Sharp Eyes Profit From Small Displays, Books Charge on TVs
Japan's Sharp Corp forecast an unexpected jump in operating profit as demand for smartphones and tablets boosts sales, but said a temporary production halt at two TV panel plants earlier this year would force it to book an extraordinary charge.
For the year ending March 2012, Sharp expects operating profit to rise 23 percent to 97 billion yen ($1.2 billion), substantially above the consensus of 56.8 billion yen, based on the average of 30 forecasts by analysts polled by Thomson Reuters I/B/E/S.
As part of a strategy aimed at tapping the burgeoning tablet market, Sharp said it will switch most production at its Kameyama liquid-crystal display (LCD) panel plant in western Japan to smaller panels used in popular devices such as Apple's iPad.
Once a mainstay of the company's LCD TV business, the plant is increasingly seen as redundant as competition heats up from rivals including LG Electronics and Samsung Electronics.
Sharp says it has a technical advantage in manufacturing larger panels of 60 inches or more, as well as the small panels used in mobile devices, but will scale back production in the commoditized middle sector.
"South Korean companies are losing money in the 30 to 40 inch market," Sharp President Mikio Katayama told reporters in Tokyo on Friday. "Sharp is not going to do battle in a market where we lose money even if we win."
Analysts expect global tablet sales to soar to more than 50 million units in 2011. Apple boasts 80 percent of the market, but it is attracting many new entrants.
Separately, Sharp said on Friday it would source midsized panels from cost-competitive alliance partners in China and Taiwan. Katayama told reporters talks about a plan for Sharp to build its own cutting-edge TV panel plant in China had stalled.
The Nikkei business daily reported that Sharp is in talks with Taiwan's Hon Hai Precision to jointly procure parts for LCD production. Katayama declined to confirm the report, but said Sharp would work with overseas companies to cut costs.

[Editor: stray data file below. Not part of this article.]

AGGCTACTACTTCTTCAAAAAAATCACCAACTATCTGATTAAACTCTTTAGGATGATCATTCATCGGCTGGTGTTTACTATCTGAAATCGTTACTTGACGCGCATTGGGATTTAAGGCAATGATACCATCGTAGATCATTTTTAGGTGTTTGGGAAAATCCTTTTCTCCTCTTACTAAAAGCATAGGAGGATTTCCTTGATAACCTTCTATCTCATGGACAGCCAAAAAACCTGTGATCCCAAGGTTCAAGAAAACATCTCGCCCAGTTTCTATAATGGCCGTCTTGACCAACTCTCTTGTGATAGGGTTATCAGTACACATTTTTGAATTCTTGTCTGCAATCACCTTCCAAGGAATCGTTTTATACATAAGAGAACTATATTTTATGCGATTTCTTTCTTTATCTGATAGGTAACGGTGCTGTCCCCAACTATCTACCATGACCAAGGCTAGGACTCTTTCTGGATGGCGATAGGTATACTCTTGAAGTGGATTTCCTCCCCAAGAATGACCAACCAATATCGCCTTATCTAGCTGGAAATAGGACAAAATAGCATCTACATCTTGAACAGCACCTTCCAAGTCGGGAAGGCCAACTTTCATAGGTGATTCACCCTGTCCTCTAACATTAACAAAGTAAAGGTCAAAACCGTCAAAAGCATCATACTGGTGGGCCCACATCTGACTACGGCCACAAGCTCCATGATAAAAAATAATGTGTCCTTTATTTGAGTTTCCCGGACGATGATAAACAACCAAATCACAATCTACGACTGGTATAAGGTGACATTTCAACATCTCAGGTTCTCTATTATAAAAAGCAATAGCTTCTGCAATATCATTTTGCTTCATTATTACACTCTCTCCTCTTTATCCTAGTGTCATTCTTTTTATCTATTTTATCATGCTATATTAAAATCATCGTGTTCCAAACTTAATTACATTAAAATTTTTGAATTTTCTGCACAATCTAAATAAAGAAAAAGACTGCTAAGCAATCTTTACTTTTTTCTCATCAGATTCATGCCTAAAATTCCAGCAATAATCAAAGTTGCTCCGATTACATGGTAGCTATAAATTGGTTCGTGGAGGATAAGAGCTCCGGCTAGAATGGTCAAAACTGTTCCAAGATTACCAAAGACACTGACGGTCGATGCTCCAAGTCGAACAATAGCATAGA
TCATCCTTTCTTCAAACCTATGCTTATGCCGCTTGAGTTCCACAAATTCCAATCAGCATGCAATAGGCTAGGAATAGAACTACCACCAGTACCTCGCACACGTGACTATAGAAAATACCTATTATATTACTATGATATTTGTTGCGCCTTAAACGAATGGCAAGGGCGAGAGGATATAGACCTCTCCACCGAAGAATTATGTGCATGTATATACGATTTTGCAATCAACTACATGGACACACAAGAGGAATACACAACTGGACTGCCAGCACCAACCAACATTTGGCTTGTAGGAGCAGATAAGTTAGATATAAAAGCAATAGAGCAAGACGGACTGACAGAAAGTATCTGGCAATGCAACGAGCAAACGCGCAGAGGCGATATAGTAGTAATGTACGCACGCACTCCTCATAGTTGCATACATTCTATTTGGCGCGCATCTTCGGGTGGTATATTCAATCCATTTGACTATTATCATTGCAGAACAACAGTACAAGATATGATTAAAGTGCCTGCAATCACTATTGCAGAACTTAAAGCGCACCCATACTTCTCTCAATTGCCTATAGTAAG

Sharp was forced to suspend output at two TV panel plants in April, after the March 11 earthquake triggered a plunge in demand and shortages of a gas used in the production process.
The company said on Friday it would take a 27 billion yen extraordinary charge in the April-June quarter following the stoppages.
For the current business year, Sharp expects to sell 15 million flat-screen TVs compared with 14.8 million the previous year.
Like many of its rivals, Sharp delayed its annual earnings guidance as it weighed the impact of the disaster on consumption and on its supply chain.
"We know we cannot let our guard down, given the tough situation that is expected to continue following the earthquake and the nuclear crisis," Katayama told reporters. "But there are also positive signs, such as the growing demand for smartphones, increasing interest in energy-saving devices such as LED lights and an increase in demand for solar panels."
Sharp's shares jumped immediately after the earnings forecast announcement, trading up as much as 4.2 percent to a nearly two-month high of 768 yen, but fell back to close up 0.1 percent at 738 yen in a broader market down 0.7 percent fall.